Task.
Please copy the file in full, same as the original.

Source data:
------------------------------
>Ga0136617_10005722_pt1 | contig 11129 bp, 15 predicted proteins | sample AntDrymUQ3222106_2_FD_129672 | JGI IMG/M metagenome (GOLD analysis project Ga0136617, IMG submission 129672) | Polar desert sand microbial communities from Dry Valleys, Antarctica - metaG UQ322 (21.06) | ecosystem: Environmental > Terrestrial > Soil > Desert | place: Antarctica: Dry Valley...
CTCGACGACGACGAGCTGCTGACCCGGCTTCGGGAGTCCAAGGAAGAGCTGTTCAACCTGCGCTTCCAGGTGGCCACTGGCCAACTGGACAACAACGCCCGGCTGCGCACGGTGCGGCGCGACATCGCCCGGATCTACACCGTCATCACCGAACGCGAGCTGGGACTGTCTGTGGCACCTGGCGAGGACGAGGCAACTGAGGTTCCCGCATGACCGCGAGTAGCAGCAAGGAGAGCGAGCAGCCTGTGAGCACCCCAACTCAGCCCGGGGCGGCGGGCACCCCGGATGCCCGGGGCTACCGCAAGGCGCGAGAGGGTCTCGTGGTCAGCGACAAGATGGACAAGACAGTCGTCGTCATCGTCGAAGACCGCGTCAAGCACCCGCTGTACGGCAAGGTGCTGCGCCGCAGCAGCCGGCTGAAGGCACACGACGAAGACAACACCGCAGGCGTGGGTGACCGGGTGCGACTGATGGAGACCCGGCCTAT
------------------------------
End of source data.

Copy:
>Ga0136617_10005722_pt1 | contig 11129 bp, 15 predicted proteins | sample AntDrymUQ3222106_2_FD_129672 | JGI IMG/M metagenome (GOLD analysis project Ga0136617, IMG submission 129672) | Polar desert sand microbial communities from Dry Valleys, Antarctica - metaG UQ322 (21.06) | ecosystem: Environmental > Terrestrial > Soil > Desert | place: Antarctica: Dry Valley...
CTCGACGACGACGAGCTGCTGACCCGGCTTCGGGAGTCCAAGGAAGAGCTGTTCAACCTGCGCTTCCAGGTGGCCACTGGCCAACTGGACAACAACGCCCGGCTGCGCACGGTGCGGCGCGACATCGCCCGGATCTACACCGTCATCACCGAACGCGAGCTGGGACTGTCTGTGGCACCTGGCGAGGACGAGGCAACTGAGGTTCCCGCATGACCGCGAGTAGCAGCAAGGAGAGCGAGCAGCCTGTGAGCACCCCAACTCAGCCCGGGGCGGCGGGCACCCCGGATGCCCGGGGCTACCGCAAGGCGCGAGAGGGTCTCGTGGTCAGCGACAAGATGGACAAGACAGTCGTCGTCATCGTCGAAGACCGCGTCAAGCACCCGCTGTACGGCAAGGTGCTGCGCCGCAGCAGCCGGCTGAAGGCACACGACGAAGACAACACCGCAGGCGTGGGTGACCGGGTGCGACTGATGGAGACCCGGCCTAT